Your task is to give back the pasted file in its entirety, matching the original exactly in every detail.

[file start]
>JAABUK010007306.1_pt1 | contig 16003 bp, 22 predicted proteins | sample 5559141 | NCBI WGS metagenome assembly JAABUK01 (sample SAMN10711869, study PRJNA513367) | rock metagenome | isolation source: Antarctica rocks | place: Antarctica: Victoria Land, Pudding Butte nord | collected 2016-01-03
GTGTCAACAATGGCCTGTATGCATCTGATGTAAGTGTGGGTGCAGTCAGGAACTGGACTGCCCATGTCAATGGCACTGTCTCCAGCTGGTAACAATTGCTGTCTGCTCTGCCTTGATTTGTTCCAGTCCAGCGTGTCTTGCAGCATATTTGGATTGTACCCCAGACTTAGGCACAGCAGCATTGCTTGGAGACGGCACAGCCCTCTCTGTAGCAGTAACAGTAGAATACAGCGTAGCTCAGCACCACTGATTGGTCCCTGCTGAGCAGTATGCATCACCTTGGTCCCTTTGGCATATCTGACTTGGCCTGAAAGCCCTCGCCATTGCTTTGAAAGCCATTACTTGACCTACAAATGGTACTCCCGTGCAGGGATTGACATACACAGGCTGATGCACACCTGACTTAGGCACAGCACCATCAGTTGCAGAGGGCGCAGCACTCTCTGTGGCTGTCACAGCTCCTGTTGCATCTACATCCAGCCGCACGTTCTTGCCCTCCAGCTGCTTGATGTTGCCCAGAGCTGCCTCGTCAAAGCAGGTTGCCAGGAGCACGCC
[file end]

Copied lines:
>JAABUK010007306.1_pt1 | contig 16003 bp, 22 predicted proteins | sample 5559141 | NCBI WGS metagenome assembly JAABUK01 (sample SAMN10711869, study PRJNA513367) | rock metagenome | isolation source: Antarctica rocks | place: Antarctica: Victoria Land, Pudding Butte nord | collected 2016-01-03
GTGTCAACAATGGCCTGTATGCATCTGATGTAAGTGTGGGTGCAGTCAGGAACTGGACTGCCCATGTCAATGGCACTGTCTCCAGCTGGTAACAATTGCTGTCTGCTCTGCCTTGATTTGTTCCAGTCCAGCGTGTCTTGCAGCATATTTGGATTGTACCCCAGACTTAGGCACAGCAGCATTGCTTGGAGACGGCACAGCCCTCTCTGTAGCAGTAACAGTAGAATACAGCGTAGCTCAGCACCACTGATTGGTCCCTGCTGAGCAGTATGCATCACCTTGGTCCCTTTGGCATATCTGACTTGGCCTGAAAGCCCTCGCCATTGCTTTGAAAGCCATTACTTGACCTACAAATGGTACTCCCGTGCAGGGATTGACATACACAGGCTGATGCACACCTGACTTAGGCACAGCACCATCAGTTGCAGAGGGCGCAGCACTCTCTGTGGCTGTCACAGCTCCTGTTGCATCTACATCCAGCCGCACGTTCTTGCCCTCCAGCTGCTTGATGTTGCCCAGAGCTGCCTCGTCAAAGCAGGTTGCCAGGAGCACGCC